It’s the closest, most literal handing down of grace I have experienced. The feeling of total inadequacy and total thankfulness together. Obviously, I should do something. I should be saying more and responding, but that’s not required. All I can do is say thank you, but in a way, there’s no reason to. I couldn't if I tried.

August 15, 2012

inheritance, part 1

We dig through photographs and newspaper clippings and scraps of yellowed paper. Everyone looks vaguely like someone else. This nose, that hair. The front page of the newspaper one day in 1934, when Bonnie and Clyde were killed—tucked into a Bible.  I find myself a little in awe of the idea that 100 years ago, none of these people could have imagined that their blood relatives would be sitting in this living room, on their furniture, studying their faces and their handwriting. 100 years from now, who knows who will be looking at our pictures (there will be more to choose from) and wondering about our lives, of which most of the minutae and details have been lost. 

August 14, 2012

for my family

6/16 - 6/18

 It’s not strange for a tall mustachioed man to walk in, wearing cowboy boots, a belt buckle the size of a dollar bill, and a leather vest, his white cowboy hat in hand to pay his respects. In a way, combining visits for losses ten years apart. “Your mother was a lovely woman. Always a lady. Thought of her when I drove through Arlington Heights once, on a route from Joliet.” I get the sense he might have been too shy to ever have carried on a whole conversation with her when they were young, but maybe admired her from afar.

We’re gathered in the small, square room and it feels like there should be more of us. (Is our family really this small?) There is an American flag draped over the bottom half of the closed casket. I’m glad somebody thought of that.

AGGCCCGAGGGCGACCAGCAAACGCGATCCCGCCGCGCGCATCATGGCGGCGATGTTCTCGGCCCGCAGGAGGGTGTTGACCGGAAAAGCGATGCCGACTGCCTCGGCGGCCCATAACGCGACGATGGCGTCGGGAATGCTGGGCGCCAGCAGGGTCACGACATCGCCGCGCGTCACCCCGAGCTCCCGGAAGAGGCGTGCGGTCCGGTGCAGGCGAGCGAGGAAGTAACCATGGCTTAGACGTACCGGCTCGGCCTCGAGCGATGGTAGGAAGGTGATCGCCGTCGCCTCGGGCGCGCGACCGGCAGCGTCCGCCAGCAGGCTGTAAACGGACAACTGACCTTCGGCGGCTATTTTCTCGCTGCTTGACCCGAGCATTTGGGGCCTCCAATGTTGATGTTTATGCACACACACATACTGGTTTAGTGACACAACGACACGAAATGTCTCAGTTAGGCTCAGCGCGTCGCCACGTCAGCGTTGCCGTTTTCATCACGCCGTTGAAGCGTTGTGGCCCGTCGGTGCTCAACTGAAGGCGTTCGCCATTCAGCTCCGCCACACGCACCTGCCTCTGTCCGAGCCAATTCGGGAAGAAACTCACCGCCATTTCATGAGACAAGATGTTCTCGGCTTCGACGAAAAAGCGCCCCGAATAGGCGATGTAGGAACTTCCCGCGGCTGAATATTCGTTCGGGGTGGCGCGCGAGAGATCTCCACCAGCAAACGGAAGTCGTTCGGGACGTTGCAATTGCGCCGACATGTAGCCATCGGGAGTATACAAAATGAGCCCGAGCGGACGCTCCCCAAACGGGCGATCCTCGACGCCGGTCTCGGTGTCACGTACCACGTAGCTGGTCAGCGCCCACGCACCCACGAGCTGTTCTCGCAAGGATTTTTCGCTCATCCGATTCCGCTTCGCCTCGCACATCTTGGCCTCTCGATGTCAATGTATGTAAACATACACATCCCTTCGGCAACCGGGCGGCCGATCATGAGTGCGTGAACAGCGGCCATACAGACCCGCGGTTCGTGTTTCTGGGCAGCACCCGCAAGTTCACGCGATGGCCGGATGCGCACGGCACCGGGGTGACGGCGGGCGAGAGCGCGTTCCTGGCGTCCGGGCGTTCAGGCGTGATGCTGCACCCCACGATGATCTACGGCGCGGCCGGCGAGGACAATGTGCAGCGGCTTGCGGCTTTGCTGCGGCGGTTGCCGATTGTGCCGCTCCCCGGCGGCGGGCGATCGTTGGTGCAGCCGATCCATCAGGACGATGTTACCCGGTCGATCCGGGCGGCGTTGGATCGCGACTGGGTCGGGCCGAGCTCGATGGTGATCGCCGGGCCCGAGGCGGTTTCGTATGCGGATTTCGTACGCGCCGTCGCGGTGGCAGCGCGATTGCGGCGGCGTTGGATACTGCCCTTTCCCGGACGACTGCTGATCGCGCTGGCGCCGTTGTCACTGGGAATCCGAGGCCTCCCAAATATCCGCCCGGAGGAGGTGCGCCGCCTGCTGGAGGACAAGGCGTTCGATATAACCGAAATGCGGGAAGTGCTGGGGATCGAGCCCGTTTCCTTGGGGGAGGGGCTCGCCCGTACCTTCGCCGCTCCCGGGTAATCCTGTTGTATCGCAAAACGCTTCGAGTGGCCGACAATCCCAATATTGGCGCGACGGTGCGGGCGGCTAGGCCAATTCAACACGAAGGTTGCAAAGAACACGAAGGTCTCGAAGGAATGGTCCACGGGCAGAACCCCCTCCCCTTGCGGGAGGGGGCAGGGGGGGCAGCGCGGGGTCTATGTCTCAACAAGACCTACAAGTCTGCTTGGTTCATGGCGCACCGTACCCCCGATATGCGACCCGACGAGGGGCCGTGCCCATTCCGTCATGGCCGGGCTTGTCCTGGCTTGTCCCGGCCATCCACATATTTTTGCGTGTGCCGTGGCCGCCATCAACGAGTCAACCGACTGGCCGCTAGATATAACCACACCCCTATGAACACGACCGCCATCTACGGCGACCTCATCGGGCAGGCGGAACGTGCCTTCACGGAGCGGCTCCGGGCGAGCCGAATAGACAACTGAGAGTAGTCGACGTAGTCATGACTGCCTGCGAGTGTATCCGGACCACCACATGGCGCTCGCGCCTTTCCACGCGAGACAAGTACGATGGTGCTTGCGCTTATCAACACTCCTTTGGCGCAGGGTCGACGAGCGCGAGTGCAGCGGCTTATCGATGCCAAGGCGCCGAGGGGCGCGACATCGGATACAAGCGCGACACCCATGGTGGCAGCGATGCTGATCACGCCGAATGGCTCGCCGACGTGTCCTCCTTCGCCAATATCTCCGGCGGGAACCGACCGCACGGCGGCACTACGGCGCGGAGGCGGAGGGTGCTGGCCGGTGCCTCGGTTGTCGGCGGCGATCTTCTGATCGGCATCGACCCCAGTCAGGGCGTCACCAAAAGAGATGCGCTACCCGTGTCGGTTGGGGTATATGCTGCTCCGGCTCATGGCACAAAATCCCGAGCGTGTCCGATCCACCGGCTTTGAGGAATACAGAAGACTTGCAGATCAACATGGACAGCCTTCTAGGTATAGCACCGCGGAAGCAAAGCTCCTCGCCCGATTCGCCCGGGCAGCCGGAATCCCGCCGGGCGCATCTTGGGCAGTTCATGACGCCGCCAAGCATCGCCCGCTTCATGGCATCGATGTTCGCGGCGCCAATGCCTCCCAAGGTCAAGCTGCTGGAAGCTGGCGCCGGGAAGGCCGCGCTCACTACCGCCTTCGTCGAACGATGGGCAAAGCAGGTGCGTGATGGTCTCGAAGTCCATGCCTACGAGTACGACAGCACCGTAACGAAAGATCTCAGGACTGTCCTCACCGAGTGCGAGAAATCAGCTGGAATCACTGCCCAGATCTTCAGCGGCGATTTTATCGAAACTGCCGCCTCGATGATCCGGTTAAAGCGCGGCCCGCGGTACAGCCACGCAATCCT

Grandaddy wears what Dad says he saw him wear to every important event—navy blazer, khakis, bright red tie. His shock of white hair still fuller than you’d expect any 92-year-old man to have. Rachelle shoved a dollar in his hand on the way out, as he was always shoving money in our hands as we left. “I thought a twenty would make him too mad.”

Mr. Crawford came in to town especially to prepare him, and mentioned that his hands were still remarkable, especially when it came to golf: so strong and capable and powerful, and at the same time so delicate and gentle.

His hands were an unforgettable part of him (like his melting-satellite-dish ears)—thick and rough, their backs speckled and textured like the back of a hundred-year-old-whale. (or something equally spotted, hairy, rippled, and multicolored) I don’t remember his young-man-hands, so the old hands are the ones I know. His thumb tips curved out just a little, maybe by nature, maybe fine-tuned for golf.

I still expect half-cigars lying forgotten on any given surface, even though he hasn’t chewed them for years.  Even as he grew quieter lately, I still keep glancing over to his chair because that was where he should be. Expected the white shock of hair, the glint of his glasses, the scuff of worn loafers, the priceless sideways shots of wisdom that lost their spark if repeated in any voice other than his own. There's no point in quoting him if you never knew him, and can't hear his voice in your head, saying it himself.

He did always sign his cards and letters and sweet notes: "Himself."